The beast is awake
Wednesday wasn’t supposed to turn out like it did. I’d already made work commitments and personal plans for 2018. A few days driving around the Border 500. A trip to the Edinburgh Fringe. A holiday in Cyprus. Theatre trips. A little bit of politics. It’s all going to have to wait for 2019 instead.
While the lumps on the left hand side of my neck still look much like they did at the end of last year, the right hand side has really caught up. There was nothing very visible in November even though there was clearly some activity on the PET/CT scan. Today the right hand side of my neck has lymph nodes that rival the left hand side for size. The left hand side took nearly four years to get there. The right hand side has taken just a few weeks. The beast is awake.
What’s next is more tests, more scans – and a go / no go decision for chemotherapy to be made on February 14th. But I know that it will be go, unless something very unusual happens.
I’ll be working my way through the cocktail of drugs for treating Mantle Cell Lymphoma known as the Nordic Protocol. Six cycles of chemotherapy three weeks apart to start with, probably followed by a stem cell transplant.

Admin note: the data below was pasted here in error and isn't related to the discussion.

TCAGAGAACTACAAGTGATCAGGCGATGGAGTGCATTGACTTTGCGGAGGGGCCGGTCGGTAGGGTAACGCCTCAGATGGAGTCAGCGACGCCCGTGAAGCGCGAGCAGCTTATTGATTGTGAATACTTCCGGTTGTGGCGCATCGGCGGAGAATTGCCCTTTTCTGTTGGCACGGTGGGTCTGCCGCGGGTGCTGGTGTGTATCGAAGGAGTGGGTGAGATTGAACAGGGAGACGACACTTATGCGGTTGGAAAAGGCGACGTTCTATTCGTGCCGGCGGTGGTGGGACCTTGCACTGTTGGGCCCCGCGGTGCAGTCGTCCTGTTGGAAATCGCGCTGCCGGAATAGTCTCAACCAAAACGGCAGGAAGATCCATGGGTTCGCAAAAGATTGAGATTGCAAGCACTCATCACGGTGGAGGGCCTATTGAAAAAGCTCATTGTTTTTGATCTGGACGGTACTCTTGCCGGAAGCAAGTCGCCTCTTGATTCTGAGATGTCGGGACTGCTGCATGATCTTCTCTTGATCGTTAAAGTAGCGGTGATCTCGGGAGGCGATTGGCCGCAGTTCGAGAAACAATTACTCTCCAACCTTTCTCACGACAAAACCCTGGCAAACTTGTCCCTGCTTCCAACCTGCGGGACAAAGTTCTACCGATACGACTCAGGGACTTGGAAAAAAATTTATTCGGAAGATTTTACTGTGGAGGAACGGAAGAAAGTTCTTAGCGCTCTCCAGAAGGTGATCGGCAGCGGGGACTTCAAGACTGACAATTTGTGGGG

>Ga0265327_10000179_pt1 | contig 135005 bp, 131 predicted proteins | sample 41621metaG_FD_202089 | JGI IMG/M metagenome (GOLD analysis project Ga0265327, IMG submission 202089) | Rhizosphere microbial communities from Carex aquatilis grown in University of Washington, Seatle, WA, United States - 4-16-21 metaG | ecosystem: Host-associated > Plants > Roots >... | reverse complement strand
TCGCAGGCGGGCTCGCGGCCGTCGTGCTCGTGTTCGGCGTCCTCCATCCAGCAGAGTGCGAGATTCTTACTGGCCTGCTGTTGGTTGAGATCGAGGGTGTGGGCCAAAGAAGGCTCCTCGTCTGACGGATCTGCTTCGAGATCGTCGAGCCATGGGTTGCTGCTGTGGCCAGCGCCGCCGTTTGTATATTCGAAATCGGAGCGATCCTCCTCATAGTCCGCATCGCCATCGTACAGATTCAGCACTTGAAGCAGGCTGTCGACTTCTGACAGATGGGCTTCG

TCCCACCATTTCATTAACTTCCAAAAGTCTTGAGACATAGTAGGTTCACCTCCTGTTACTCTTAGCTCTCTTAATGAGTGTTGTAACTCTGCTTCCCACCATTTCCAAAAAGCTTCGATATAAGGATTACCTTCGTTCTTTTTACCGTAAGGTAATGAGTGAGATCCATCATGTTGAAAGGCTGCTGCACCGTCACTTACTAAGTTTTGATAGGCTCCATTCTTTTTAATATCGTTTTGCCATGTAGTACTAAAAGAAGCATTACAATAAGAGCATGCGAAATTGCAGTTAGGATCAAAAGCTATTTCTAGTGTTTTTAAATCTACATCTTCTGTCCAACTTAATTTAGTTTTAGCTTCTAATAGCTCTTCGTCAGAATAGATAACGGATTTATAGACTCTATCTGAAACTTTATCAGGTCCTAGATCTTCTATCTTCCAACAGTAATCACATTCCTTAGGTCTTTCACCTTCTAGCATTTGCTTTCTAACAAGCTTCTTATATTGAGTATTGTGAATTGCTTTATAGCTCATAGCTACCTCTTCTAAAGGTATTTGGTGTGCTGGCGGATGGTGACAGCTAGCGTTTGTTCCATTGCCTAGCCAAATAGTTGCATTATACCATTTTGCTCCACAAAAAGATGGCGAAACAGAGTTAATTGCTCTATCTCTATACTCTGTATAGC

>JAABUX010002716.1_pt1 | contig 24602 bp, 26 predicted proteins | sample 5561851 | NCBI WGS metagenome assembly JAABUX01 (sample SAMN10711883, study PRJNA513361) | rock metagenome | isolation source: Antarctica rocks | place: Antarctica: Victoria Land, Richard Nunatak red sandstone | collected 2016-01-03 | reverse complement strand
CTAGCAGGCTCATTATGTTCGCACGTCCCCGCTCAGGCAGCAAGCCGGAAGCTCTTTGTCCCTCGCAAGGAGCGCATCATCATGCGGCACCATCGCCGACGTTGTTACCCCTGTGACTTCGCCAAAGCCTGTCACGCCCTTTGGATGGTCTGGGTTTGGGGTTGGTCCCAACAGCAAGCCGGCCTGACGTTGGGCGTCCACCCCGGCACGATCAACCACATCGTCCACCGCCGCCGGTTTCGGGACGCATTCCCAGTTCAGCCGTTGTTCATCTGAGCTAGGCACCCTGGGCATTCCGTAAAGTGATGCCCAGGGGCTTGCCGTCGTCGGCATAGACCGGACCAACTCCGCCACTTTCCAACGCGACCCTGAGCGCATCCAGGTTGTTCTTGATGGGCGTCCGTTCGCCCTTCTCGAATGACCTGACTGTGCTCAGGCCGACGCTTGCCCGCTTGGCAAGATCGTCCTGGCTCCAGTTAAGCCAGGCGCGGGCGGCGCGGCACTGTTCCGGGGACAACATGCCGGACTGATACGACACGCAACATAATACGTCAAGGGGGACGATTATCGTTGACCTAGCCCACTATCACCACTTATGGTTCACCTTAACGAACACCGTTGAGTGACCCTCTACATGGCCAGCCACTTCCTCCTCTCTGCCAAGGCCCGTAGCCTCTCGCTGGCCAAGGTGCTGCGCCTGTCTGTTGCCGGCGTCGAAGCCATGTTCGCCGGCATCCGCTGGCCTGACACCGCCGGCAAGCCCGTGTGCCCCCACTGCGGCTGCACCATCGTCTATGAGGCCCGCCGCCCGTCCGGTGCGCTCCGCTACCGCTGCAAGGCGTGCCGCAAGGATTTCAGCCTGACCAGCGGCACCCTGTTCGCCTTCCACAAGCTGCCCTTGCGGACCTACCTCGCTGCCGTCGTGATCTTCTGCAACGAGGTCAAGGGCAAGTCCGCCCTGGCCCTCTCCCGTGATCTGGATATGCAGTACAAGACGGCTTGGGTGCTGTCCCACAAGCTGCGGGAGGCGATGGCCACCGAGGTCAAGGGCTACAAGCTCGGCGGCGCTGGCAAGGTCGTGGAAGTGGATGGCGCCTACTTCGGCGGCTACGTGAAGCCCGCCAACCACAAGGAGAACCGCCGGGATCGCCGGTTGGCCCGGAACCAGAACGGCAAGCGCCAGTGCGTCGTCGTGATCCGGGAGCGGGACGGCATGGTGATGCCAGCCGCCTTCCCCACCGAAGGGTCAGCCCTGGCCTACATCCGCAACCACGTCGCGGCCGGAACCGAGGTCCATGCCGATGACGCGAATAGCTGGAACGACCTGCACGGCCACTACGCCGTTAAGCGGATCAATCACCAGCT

It’s said that knowledge is power. I know what’s about to come next. I know what the statistics say (I have a 97% chance of responding to treatment. I have a 100% chance of losing my hair during the process). I know people who have lived well for many years after treatment for MCL. But I also know that there is no cure (yet) for this type of lymphoma. I know all these things, but I haven’t experienced them yet. I think that experience gives you power, not knowledge.
I’m trying to balance optimism with realism – hoping for the best but making some prudent contingency plans. It feels tough, I’m concerned about what’s going to happen, I’m worried about my family and friends, but I don’t feel helpless or terrified.
Today’s been a beautiful, sunny, cold day in Derbyshire. I took the beast for a drive in my beast. I laughed at his terror as I drove along the road underneath the Carsington Dam.